Traditional Mexican Food In the Heart of Old Town San Diego


Fermentation Process

March 11, 2010

Dear Coyote patrons,

Last week I wrote about the milling process. When the agaves are milled and the sweet sugars have been extracted from their fibrous tissues the next step is to convert the sugars into alcohol. This process is called fermentation. Fermentation is the conversion of sugars (and –or carbohydrates) to alcohol by yeast. This biological conversion occurs when the agave juices (mosto) are allowed to rest in an open vat. The interaction between the bacteria and the yeast will consume the sugars and change them into a variety of sub products, such as ethyl alcohol and methanol. Later in the tequila process distillation will be needed eliminate the heavy alcohols that are body cannot digest.

The fermentation process can be induced by chemical yeast or can occur naturally from natural born yeast. Fermentation is an important step to the tequila process because it is during this phase that will depend on many final attributes in the finished product. If fermentation is not rushed the end product will have a more complex aromatic profile when it goes through the distillation process.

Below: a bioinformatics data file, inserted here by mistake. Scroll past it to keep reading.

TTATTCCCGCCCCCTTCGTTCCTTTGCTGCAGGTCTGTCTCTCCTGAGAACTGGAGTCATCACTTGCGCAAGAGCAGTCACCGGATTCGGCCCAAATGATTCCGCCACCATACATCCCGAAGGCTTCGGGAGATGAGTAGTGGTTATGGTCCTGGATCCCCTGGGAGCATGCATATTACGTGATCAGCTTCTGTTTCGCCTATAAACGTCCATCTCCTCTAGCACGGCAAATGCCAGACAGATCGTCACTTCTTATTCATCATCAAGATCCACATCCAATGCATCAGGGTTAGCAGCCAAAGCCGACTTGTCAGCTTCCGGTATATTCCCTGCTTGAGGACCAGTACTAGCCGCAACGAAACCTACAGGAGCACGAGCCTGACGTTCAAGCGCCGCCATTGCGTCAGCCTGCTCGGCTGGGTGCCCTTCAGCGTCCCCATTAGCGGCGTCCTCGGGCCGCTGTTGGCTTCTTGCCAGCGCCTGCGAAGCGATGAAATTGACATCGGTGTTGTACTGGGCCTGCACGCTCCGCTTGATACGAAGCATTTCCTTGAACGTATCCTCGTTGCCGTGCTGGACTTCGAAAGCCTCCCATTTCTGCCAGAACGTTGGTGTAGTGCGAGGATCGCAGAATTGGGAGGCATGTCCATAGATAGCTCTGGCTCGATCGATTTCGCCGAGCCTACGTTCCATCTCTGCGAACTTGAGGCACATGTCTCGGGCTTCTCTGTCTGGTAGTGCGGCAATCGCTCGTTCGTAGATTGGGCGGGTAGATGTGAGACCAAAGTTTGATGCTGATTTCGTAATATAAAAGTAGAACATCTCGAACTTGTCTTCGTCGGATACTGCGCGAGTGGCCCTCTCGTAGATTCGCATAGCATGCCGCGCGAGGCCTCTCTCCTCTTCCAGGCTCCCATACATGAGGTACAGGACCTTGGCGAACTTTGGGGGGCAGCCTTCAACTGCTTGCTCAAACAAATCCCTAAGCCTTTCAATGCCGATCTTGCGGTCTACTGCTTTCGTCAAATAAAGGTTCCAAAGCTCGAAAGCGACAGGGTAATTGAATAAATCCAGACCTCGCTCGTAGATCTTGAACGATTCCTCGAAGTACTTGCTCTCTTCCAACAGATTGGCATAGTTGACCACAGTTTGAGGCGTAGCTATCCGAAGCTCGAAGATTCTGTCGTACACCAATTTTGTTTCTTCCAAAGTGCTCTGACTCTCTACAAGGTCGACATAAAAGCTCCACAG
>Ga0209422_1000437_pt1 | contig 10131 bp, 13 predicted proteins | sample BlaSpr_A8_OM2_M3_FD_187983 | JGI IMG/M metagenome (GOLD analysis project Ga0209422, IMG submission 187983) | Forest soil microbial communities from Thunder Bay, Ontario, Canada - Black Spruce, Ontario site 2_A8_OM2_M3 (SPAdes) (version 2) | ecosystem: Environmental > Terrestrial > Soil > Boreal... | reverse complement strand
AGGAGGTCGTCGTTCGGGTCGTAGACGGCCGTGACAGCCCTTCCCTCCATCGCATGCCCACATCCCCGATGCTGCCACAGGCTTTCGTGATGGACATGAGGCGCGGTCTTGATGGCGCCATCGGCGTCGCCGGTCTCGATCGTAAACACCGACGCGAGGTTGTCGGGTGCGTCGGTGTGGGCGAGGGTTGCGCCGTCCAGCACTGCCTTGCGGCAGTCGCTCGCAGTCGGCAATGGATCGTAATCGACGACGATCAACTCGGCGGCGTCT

Fermentation can last between 2 -12 days depending on the alcohol grade desired and the atmospheric temperature. Warm weather between 68 -86 degrees Fahrenheit will result in a faster fermentation time. When the yeast have consumed the sugars and turned them into alcohol they are now called dead must (mosto muerto). After fermentation we have a juice that contains approximately 4-7 percent alcohols. This juice cannot be called tequila yet. It is now up to the master distiller to refine this liquid through the distillation process. Join us next week to learn about this careful process.


Mario Marquez

Tequila Ambassador

Café Coyote y Cantina

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